Elevated cardiorespiratory fitness improves resting cerebral perfusion, although to what extent this is further amplified during acute exposure to exercise stress and the corresponding implications for cerebral oxygenation remain unknown. To examine this, we recruited 12 moderately active and 12 sedentary healthy males. Middle cerebral artery blood velocity (MCAv) and prefrontal cortical oxyhemoglobin (cO2Hb) concentration were monitored continuously at rest and throughout an incremental cycling test to exhaustion. Despite a subtle elevation in the maximal oxygen uptake (active: 52 ± 9 ml/kg per minute versus sedentary: 33 ± 5 ml/kg per minute, P <0.05), resting MCAv was not different between groups. However, more marked increases in both MCAv (+28 ± 13% versus +18 ± 6%, P <0.05) and cO2Hb (+5 ±4% versus −2 ± 3%, P <0.05) were observed in the active group during the transition from low- to moderate-intensity exercise. Collectively, these findings indicate that the long-term benefits associated with moderate increase in physical activity are not observed in the resting state and only become apparent when the cerebrovasculature is challenged by acute exertional stress. This has important clinical implications when assessing the true extent of cerebrovascular adaptation.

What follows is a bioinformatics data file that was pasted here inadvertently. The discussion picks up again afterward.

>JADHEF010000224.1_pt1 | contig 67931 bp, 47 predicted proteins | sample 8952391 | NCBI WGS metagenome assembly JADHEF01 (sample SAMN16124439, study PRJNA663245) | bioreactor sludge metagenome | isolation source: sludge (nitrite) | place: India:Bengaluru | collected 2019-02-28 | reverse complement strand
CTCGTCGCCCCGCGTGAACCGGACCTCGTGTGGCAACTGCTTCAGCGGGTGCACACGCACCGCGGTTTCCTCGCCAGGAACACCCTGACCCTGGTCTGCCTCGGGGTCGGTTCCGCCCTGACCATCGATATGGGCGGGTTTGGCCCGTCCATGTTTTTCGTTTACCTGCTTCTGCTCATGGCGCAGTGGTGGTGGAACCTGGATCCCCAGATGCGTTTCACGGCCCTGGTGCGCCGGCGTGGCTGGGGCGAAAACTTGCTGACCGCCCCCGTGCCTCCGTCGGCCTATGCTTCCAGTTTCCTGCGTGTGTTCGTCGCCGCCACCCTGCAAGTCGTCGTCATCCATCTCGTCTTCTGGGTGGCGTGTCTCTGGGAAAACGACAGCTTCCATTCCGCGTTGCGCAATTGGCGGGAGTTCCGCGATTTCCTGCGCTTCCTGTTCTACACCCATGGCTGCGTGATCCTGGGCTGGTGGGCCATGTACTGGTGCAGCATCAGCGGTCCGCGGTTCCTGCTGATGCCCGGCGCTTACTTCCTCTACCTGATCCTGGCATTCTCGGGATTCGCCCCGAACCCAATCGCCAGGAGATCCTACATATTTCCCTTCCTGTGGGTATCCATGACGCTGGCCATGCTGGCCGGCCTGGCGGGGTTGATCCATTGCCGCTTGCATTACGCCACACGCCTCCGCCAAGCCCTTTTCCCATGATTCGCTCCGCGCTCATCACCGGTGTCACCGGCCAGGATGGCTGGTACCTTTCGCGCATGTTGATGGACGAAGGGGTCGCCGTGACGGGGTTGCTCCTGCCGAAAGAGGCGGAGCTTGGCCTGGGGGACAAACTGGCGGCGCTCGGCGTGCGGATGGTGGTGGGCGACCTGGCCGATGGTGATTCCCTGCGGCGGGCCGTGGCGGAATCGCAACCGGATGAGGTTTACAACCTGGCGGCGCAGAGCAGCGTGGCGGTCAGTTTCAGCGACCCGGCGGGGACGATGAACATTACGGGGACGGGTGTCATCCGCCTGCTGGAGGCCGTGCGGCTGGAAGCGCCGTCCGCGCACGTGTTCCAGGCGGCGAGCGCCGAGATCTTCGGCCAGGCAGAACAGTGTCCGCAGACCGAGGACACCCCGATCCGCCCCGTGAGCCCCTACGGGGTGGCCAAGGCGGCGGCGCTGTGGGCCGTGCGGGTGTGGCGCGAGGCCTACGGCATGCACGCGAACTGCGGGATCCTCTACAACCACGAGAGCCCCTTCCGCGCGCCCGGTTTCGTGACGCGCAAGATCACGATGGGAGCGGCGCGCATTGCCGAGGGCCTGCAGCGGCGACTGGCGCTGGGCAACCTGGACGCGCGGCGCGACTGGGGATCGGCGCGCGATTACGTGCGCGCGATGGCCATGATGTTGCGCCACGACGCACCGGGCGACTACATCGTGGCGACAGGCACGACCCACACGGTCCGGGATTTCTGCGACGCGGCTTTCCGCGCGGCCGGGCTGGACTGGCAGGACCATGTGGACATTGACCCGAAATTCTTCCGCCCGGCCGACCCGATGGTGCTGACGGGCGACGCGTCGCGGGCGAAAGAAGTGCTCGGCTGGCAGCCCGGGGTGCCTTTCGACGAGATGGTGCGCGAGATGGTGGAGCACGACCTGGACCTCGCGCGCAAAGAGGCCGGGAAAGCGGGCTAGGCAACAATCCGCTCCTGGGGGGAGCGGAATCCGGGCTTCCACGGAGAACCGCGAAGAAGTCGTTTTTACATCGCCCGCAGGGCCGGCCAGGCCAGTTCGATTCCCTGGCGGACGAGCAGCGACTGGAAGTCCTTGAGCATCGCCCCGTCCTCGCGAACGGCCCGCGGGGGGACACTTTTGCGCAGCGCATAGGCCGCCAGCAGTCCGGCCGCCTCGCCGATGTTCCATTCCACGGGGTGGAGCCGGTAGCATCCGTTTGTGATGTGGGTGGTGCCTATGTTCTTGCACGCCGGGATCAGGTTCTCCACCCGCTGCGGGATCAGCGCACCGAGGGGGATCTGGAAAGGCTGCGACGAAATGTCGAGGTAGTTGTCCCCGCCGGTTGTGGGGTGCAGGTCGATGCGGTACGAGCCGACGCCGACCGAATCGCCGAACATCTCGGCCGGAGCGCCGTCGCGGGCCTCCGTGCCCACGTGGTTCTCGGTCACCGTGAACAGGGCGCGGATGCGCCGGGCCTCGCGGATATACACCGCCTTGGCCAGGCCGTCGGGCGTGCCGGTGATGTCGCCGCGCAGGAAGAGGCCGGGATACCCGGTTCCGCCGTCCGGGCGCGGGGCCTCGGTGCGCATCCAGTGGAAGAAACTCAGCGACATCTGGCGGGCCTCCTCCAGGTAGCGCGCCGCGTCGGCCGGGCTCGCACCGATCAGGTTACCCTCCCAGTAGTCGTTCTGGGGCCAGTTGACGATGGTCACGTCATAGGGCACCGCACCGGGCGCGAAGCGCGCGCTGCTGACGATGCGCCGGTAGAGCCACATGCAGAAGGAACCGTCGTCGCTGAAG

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- cardiorespiratory fitness
- cerebral perfusion
- cerebrovascular adaptation
- cortical oxygenation
- physical activity
Brugniaux, J. V., Marley, C. J., Hodson, D. A., New, K. J., & Bailey, D. M. (2014). Acute Exercise Stress Reveals Cerebrovascular Benefits Associated with Moderate Gains in Cardiorespiratory Fitness. Journal of Cerebral Blood Flow and Metabolism, 34(12), 1873-1876. https://doi.org/10.1038/jcbfm.2014.142